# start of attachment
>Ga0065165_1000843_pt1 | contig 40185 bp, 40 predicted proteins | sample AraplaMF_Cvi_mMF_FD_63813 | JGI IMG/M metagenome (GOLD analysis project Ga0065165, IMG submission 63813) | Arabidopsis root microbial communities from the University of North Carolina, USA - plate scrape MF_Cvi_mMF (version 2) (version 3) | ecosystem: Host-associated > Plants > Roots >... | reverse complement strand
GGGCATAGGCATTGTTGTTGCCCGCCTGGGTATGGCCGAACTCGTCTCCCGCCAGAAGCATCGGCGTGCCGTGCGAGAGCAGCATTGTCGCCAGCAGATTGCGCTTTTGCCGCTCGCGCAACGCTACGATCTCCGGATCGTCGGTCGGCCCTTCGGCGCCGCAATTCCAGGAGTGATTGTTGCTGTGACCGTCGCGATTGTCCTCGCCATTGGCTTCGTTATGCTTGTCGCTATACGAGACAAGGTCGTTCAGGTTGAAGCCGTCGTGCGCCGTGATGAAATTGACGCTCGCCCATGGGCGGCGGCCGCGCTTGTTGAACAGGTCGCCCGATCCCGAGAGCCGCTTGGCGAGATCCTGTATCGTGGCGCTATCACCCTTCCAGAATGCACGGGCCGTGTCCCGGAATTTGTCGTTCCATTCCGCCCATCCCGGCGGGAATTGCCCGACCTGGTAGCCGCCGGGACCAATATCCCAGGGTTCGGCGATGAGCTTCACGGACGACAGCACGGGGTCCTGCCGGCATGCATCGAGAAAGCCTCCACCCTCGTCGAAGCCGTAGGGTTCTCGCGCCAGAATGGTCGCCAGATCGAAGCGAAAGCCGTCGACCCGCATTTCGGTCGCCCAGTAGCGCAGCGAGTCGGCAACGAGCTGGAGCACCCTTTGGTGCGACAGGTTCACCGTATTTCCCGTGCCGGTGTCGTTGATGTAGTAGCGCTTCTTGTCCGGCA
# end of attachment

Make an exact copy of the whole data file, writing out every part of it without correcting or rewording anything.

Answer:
>Ga0065165_1000843_pt1 | contig 40185 bp, 40 predicted proteins | sample AraplaMF_Cvi_mMF_FD_63813 | JGI IMG/M metagenome (GOLD analysis project Ga0065165, IMG submission 63813) | Arabidopsis root microbial communities from the University of North Carolina, USA - plate scrape MF_Cvi_mMF (version 2) (version 3) | ecosystem: Host-associated > Plants > Roots >... | reverse complement strand
GGGCATAGGCATTGTTGTTGCCCGCCTGGGTATGGCCGAACTCGTCTCCCGCCAGAAGCATCGGCGTGCCGTGCGAGAGCAGCATTGTCGCCAGCAGATTGCGCTTTTGCCGCTCGCGCAACGCTACGATCTCCGGATCGTCGGTCGGCCCTTCGGCGCCGCAATTCCAGGAGTGATTGTTGCTGTGACCGTCGCGATTGTCCTCGCCATTGGCTTCGTTATGCTTGTCGCTATACGAGACAAGGTCGTTCAGGTTGAAGCCGTCGTGCGCCGTGATGAAATTGACGCTCGCCCATGGGCGGCGGCCGCGCTTGTTGAACAGGTCGCCCGATCCCGAGAGCCGCTTGGCGAGATCCTGTATCGTGGCGCTATCACCCTTCCAGAATGCACGGGCCGTGTCCCGGAATTTGTCGTTCCATTCCGCCCATCCCGGCGGGAATTGCCCGACCTGGTAGCCGCCGGGACCAATATCCCAGGGTTCGGCGATGAGCTTCACGGACGACAGCACGGGGTCCTGCCGGCATGCATCGAGAAAGCCTCCACCCTCGTCGAAGCCGTAGGGTTCTCGCGCCAGAATGGTCGCCAGATCGAAGCGAAAGCCGTCGACCCGCATTTCGGTCGCCCAGTAGCGCAGCGAGTCGGCAACGAGCTGGAGCACCCTTTGGTGCGACAGGTTCACCGTATTTCCCGTGCCGGTGTCGTTGATGTAGTAGCGCTTCTTGTCCGGCA